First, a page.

Wednesday, 26 June, 2002
Is That a Bug or a Stupid Programmer?
Slashdot ran a piece today about pet bugs—a programmer asking about "obscure, weird, and especially annoying bugs in languages/compilers/etc" that have frustrated developers. In his query, the author writes:
Recently I found that Microsoft's VB/VBScript(ASP) round function has problems (for example, 'round(82.845)' returns '82.84' instead of '82.85'). It took me an annoyingly long time to realize the problem wasn't mine.
Never mind that this is the documented behavior of the Visual Basic round function, and in full accordance with the IEEE 754 standard. Bankers, scientists, mathematicians, and anybody else who works with numbers have been rounding this way for over a century.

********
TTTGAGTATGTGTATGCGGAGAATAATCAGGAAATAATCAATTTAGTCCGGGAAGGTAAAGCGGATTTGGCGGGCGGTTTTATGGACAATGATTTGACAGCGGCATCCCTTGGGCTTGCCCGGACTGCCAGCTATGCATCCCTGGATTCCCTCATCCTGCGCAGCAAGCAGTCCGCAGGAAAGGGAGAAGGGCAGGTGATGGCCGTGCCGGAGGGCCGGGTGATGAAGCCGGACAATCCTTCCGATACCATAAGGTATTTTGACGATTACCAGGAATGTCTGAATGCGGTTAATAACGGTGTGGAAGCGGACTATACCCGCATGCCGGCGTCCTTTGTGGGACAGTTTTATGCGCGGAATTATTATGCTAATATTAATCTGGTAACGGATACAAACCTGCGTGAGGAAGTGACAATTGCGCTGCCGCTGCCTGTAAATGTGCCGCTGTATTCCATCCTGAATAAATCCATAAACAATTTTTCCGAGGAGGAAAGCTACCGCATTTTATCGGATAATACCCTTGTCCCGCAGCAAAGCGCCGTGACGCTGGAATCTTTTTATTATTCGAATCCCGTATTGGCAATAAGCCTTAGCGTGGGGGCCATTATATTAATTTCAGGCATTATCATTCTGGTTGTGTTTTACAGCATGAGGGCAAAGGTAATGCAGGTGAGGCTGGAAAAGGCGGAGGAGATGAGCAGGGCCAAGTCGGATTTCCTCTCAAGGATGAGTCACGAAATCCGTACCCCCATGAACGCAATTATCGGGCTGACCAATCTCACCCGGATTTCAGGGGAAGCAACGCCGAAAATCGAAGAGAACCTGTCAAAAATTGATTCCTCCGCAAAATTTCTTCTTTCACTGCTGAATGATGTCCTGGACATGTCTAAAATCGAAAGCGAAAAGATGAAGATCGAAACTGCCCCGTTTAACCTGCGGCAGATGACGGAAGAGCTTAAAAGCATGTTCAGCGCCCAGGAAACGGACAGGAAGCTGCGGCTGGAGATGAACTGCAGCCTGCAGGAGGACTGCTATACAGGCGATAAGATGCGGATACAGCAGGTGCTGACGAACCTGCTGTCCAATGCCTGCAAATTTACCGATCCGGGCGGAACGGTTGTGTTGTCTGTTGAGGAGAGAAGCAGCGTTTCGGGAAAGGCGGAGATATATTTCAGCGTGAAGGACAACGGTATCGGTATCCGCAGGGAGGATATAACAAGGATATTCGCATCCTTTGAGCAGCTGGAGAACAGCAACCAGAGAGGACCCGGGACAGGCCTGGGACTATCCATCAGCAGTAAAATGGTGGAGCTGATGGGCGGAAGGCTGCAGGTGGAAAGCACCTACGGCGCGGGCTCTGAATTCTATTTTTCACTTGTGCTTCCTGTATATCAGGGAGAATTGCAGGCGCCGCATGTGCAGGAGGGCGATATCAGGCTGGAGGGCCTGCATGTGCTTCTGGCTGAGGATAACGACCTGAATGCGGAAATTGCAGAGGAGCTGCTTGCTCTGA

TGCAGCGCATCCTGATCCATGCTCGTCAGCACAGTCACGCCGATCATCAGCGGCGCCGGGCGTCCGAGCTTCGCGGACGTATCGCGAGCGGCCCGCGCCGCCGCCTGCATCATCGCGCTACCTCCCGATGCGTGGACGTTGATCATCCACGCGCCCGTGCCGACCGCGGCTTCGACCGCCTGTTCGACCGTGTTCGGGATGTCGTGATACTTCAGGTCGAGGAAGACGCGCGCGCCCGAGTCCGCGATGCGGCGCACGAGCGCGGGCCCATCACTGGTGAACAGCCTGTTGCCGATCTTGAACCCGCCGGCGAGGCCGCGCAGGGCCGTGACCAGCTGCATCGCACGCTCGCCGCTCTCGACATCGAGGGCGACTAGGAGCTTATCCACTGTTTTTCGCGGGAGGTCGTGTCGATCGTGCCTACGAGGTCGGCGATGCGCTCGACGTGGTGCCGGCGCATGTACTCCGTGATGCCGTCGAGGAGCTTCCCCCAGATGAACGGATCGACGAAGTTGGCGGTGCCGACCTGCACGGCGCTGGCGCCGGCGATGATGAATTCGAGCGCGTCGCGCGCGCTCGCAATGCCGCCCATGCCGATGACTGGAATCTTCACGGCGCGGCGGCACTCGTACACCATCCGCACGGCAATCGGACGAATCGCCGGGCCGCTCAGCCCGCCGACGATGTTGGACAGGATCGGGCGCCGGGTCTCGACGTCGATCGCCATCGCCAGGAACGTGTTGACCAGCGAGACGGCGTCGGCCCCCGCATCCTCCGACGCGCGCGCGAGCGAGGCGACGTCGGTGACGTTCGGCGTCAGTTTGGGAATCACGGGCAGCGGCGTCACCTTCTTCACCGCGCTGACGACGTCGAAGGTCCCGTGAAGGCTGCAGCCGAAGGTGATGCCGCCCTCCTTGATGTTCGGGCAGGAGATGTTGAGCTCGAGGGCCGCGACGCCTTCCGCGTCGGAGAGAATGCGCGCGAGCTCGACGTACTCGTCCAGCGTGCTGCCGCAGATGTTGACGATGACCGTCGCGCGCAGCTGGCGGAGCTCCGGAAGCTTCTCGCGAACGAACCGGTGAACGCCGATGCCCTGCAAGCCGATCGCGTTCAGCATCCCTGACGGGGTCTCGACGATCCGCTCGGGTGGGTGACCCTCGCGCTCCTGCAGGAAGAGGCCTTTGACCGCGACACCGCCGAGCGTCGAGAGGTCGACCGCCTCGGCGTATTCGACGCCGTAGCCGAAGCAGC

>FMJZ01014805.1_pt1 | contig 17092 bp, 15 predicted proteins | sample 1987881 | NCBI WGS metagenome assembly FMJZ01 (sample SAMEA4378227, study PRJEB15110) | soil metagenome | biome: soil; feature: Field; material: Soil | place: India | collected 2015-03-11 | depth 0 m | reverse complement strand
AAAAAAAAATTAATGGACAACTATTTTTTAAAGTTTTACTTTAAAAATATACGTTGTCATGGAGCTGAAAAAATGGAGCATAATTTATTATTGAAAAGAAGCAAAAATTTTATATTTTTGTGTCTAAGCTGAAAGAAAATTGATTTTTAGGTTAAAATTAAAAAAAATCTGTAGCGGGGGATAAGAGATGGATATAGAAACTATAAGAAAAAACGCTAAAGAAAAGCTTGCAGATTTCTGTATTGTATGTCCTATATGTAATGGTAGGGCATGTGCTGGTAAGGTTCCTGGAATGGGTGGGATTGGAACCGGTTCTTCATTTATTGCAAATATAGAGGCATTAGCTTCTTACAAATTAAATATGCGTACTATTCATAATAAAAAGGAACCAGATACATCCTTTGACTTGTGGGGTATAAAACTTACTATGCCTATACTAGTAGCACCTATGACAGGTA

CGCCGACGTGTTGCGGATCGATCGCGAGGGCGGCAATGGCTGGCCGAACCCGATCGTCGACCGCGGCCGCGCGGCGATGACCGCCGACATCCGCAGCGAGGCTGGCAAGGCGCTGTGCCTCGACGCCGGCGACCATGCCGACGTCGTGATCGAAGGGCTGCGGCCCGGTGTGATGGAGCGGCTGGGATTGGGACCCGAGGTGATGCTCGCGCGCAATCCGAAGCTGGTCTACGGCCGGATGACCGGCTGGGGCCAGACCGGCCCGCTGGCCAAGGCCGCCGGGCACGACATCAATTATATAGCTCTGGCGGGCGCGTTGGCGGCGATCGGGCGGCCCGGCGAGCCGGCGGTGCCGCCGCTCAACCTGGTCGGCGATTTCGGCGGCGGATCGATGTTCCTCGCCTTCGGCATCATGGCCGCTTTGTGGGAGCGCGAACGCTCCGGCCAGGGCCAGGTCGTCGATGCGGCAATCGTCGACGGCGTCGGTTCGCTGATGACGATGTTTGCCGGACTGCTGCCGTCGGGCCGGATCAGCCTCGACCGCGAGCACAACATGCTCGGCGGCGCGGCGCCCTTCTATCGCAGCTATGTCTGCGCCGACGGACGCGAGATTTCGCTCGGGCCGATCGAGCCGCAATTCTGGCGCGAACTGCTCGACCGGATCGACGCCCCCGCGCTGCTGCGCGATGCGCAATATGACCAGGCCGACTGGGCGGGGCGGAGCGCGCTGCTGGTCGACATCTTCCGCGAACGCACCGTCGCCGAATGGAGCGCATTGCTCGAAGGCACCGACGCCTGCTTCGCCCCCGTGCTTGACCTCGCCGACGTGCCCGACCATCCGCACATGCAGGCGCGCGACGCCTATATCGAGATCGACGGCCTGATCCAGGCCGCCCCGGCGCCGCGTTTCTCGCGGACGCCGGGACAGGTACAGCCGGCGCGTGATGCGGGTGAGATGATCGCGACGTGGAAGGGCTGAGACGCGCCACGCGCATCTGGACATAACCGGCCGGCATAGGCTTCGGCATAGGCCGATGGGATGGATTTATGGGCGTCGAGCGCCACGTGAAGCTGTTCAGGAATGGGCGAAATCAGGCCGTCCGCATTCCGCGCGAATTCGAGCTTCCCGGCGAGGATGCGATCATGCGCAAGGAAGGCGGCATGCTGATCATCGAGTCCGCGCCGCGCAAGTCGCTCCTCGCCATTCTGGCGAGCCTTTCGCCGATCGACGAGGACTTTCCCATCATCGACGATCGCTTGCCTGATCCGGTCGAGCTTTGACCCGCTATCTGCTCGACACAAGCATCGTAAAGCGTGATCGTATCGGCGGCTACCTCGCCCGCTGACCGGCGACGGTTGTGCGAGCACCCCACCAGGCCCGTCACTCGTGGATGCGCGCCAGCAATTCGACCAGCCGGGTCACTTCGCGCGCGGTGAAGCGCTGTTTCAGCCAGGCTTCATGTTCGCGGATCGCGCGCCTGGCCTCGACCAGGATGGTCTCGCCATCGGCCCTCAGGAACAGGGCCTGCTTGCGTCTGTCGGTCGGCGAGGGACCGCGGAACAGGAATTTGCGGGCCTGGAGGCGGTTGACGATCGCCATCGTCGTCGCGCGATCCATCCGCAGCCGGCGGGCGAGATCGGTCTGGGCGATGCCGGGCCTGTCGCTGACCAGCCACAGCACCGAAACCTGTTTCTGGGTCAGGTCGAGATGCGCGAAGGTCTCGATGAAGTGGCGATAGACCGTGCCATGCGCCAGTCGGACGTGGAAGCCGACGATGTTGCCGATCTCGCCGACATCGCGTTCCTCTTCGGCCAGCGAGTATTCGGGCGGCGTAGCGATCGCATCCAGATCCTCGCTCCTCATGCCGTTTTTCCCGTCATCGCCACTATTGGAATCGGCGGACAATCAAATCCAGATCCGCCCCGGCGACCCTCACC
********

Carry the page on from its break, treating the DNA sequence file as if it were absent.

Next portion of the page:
I find it difficult to believe that the person who posted the piece on Slashdot is actually paid to write computer programs. You'd think that, if he suspected there was a problem with the function, he'd search the Microsoft knowledge base or, horror of horrors, read the documentation. I suspect that this person is deeply embarrassed right about now.
This ill-informed note reminded me of the compiler bug that has frustrated me the most in my career—programmers who automatically assume that their code is right and the compiler is wrong. I can't count the number of times a programmer has asked my assistance in isolating a compiler or runtime library bug when he hasn't yet fully checked his own code. Sure, compiler and runtime library bugs exist, but they're very rare. If there's a bug in your program, it's most likely of your own making.